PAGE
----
Epigenetics and epigenetic networks offer a novel andpotentially groundbreaking platform for predictive analytics and biomarkerdiscovery. Epigenetic analytic solutions extend beyond existing genomictechnologies and represent a more predictive and dynamic biomarker discovery frameworkas compared to genomics because, unlike genomic biomarkers, epigenetic markschange very rapidly in response to environmental changes, drug therapies, andin disease. The dynamic and rapid epigeneticchanges in response to a variety of stimuli allows early detection of patientresponses to drug therapies as well as detection of early stages of disease. The first portion of the presentation willhighlight my ideas for the potential applications of artificial intelligencetechnologies to characterize disease-specific epigenetic networks. The second portion of my talk will introduceexosomal histones as universal liquid biopsy-based epigenetic biomarkers andpotential therapeutic targets relevant in immune-dysfunctional conditions suchas rheumatoid arthritis and inflammatory bowel disease as well as inimmuno-oncology.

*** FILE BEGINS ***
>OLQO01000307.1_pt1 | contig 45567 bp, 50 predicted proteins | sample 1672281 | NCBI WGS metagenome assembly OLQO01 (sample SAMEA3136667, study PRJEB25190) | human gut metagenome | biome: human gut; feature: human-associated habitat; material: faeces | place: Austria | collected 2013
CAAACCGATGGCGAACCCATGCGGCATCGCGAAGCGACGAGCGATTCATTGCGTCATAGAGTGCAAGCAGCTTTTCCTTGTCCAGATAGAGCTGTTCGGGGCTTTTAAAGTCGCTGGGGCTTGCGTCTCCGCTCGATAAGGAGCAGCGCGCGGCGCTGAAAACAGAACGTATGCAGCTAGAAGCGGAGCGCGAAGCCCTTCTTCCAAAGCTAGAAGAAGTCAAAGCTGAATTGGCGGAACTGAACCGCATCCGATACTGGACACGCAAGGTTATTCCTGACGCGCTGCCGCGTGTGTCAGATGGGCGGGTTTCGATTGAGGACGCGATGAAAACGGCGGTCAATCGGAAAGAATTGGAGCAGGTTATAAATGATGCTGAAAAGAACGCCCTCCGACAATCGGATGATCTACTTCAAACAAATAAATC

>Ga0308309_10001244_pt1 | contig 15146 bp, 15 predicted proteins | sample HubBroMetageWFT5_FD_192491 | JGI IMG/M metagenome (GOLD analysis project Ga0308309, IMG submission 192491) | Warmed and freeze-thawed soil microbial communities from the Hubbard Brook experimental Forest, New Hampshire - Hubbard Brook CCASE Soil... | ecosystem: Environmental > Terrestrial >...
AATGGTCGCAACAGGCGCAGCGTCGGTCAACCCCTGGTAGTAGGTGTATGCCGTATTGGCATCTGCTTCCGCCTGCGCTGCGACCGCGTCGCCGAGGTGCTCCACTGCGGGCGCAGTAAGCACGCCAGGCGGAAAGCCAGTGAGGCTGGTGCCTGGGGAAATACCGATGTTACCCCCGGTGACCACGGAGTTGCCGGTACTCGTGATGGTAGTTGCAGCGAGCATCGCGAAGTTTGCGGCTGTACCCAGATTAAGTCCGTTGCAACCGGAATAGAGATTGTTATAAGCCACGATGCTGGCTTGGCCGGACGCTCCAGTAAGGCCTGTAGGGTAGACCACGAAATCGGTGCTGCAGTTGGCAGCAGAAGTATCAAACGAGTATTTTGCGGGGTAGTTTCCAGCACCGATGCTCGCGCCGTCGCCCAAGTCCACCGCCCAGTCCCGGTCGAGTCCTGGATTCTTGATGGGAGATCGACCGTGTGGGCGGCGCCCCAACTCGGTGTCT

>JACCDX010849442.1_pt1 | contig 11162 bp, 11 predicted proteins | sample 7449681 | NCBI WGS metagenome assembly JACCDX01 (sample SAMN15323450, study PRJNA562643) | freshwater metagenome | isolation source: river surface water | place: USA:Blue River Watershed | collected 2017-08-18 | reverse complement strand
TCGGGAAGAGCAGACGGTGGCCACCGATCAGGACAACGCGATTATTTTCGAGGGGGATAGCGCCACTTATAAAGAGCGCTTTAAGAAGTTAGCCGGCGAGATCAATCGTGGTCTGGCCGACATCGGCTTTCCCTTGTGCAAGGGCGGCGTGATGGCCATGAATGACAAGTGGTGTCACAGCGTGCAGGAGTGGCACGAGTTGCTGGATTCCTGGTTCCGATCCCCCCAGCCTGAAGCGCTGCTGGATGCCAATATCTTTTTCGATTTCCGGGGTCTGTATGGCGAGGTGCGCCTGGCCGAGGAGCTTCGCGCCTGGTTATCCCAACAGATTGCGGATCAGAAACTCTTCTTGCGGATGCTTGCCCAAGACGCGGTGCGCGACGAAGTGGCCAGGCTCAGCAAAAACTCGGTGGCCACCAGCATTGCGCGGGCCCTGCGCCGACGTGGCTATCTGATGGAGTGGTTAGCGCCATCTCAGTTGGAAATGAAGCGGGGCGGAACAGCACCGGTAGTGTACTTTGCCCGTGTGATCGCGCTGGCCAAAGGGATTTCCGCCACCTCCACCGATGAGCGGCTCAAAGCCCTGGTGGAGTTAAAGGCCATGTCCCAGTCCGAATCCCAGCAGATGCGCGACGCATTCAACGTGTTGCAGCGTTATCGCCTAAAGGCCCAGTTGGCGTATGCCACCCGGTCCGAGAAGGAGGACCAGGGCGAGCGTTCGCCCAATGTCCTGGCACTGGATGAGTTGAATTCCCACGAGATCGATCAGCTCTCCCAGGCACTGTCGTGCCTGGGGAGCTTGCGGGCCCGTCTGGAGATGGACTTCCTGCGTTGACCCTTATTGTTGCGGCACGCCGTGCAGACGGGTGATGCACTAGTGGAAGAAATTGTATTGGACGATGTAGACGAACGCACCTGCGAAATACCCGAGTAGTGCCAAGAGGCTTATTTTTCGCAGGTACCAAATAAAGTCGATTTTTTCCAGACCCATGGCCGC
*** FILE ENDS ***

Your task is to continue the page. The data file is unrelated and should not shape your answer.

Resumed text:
Roman Alpatov is a Clinical Genomics Variant Scientist at IBM Watson. He obtained his Ph.D. degree at the University of Florida, where he independently developed a new concept describing a novel function of the splicing regulator Pinin in the regulation of transcription. In addition, using a transcriptional co-repressor CtBP as a model, Roman introduced a new paradigm, such as simultaneous regulation of a tumor suppressor gene activity through the coordinated action at transcriptional and splicing proteins. After obtaining his Ph.D. degree, Roman pursued his postdoctoral training at Harvard Medical School, where he studied epigenetics of fragile X syndrome. He described for the first time the role of fragile X mental retardation protein FMRP in DNA damage response at the chromatin interface, a significant finding which will hopefully open new avenues in treatments of this disorder. Specifically, he found that FMRP binds methylated chromatin, a previously unknown feature of this molecule, and regulates DNA damage response in a chromatin-dependent manner. These findings offer an entirely new paradigm in fragile X field, where FMRP participates in the nuclear events in addition to its classical role as a translational regulator in the cytoplasm. Roman also introduced a potential role for FMRP in metastatic cancer.